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Tuesday, May 21, 2013
A Novel’s All Important First Line
If other writers are anything like me, they struggle with the first line of every novel. It is the line that catches the readers’ attention and sets the tone for the entire story. The most notable first lines in history are well and widely known. Who can possibly forget lines such as?
“It was the best of times, it was the worst of times, it was the age of wisdom, it was the age of foolishness, it was the epoch of belief, it was the epoch of incredulity, it was the season of Light, it was the season of Darkness, it was the spring of hope, it was the winter of despair, we had everything before us, we had nothing before us, we were all going direct to heaven, we were all going direct the other way - in short, the period was so far like the present period, that some of its noisiest authorities insisted on its being received, for good or for evil, in the superlative degree of comparison only.”
Charles Dickens, A Tale of Two Cities
Perhaps we don’t all remember every word of this incredibly long sentence. Unless you are also prone to memorize poetry you probably do not get much past the first twelve words. In that one sentence Dickens gives us an overview of the story to be told. Memorable, poignant, and important, the elements we all strive to produce in our work and most importantly represent in our first line.
My first attempt at a first line is usually quite easy. Of course after I finish the prologue or first chapter I generally rewrite the first line. After the second chapter I do it again and I continue this process throughout the writing. What happens to me is, as we have discussed before, the characters influence their own stories and their personalities and by making these changes they alter the first line introduction to the story.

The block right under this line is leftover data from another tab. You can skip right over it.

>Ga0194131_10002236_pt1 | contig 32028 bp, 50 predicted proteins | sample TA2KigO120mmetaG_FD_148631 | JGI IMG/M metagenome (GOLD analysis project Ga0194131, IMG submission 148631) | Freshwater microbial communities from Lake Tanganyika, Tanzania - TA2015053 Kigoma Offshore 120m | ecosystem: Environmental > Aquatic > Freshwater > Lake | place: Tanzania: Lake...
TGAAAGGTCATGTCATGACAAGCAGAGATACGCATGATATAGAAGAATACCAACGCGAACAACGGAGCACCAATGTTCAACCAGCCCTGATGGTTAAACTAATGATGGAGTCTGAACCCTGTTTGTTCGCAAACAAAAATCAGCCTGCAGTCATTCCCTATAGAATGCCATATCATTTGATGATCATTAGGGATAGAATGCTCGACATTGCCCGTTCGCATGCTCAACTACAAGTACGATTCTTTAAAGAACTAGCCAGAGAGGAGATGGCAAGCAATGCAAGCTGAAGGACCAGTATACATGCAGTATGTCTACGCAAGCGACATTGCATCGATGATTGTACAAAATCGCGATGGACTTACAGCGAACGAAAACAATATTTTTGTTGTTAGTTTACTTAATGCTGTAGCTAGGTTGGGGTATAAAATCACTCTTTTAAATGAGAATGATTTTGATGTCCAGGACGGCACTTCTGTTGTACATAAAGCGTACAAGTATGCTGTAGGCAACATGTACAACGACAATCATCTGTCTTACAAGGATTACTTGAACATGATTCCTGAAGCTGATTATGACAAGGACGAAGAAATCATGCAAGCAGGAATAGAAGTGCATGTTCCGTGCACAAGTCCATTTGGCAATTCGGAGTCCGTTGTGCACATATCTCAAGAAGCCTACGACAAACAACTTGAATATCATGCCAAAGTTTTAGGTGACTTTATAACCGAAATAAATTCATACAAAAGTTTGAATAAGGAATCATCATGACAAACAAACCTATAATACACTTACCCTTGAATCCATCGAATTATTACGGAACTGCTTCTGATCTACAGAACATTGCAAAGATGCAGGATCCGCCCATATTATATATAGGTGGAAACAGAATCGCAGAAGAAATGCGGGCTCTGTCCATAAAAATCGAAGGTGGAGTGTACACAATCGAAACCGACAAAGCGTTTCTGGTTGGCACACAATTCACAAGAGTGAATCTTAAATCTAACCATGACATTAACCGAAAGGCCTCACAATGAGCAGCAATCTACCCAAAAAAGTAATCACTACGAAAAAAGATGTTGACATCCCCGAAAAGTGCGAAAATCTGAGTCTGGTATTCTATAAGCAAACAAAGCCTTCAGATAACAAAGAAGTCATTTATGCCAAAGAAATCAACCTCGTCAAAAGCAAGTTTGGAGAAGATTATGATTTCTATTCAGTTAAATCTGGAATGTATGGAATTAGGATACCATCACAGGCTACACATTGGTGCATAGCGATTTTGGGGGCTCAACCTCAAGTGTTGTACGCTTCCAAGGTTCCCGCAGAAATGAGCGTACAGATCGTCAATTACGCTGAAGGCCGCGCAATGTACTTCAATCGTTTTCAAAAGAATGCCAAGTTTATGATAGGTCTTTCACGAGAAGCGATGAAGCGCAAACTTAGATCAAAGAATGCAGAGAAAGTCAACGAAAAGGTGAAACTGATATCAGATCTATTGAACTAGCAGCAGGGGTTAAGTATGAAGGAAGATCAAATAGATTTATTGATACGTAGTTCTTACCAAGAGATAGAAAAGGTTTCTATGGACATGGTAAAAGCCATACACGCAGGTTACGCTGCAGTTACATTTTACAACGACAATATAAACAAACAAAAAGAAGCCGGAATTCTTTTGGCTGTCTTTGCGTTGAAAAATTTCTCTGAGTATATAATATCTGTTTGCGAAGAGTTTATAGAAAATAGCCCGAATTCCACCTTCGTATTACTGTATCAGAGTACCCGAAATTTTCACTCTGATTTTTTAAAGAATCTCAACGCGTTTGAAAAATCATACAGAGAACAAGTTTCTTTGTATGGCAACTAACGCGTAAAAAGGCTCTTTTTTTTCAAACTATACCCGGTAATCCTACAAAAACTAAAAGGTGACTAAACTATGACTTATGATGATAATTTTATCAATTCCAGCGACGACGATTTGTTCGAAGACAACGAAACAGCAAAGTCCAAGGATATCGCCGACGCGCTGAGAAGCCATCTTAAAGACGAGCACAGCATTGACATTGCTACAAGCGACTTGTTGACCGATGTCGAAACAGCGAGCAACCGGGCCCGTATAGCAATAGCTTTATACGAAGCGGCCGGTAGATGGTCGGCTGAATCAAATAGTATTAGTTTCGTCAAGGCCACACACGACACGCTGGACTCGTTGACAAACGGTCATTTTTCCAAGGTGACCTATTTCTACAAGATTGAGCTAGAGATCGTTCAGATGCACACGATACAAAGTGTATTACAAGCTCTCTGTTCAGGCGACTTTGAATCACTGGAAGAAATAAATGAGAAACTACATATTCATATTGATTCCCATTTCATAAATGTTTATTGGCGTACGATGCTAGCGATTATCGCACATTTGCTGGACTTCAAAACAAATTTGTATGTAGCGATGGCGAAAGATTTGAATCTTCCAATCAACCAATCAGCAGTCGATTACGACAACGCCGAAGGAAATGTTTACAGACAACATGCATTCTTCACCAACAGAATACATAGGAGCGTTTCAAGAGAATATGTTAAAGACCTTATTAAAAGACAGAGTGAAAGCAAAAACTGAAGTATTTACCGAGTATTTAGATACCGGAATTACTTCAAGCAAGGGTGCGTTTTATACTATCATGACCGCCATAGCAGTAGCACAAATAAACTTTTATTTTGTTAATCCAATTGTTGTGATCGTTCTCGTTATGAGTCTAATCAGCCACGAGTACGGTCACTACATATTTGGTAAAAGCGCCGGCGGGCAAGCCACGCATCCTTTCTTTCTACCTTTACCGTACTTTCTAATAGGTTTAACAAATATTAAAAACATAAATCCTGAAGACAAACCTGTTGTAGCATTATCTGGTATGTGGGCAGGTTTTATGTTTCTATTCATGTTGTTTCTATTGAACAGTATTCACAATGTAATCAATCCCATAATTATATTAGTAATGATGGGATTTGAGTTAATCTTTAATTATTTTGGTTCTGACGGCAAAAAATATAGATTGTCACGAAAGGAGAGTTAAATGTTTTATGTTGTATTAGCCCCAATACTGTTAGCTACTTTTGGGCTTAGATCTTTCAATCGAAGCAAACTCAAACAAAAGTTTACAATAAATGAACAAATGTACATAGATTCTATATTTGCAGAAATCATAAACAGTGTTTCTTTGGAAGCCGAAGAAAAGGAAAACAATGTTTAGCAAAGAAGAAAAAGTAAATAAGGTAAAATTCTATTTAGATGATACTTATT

The process is fluid and self-settling, it requires the author to be open to the possibility that the opening line is not in his mind. Rather, it comes from the minds of his story’s characters. If the opening line does not touch the writer’s sensitivity, it most certainly will not touch the reader.
When you begin a new novel I encourage you to read the first line aloud. Allow it to roll off your tongue, savor the moment, and let it touch your heart. Remember how it makes you feel. You might even write those feelings on a slip of paper. When you finish the book bring that memory out and consider how the first line set the stage for the book you just read. See if that feeling matches your impression of the book. I hope you will find many first lines equivalent to the quality and creative uniqueness of the books you read.
There is so much to be discovered on the written page, we have only to look!
Your comments and questions are always welcome.
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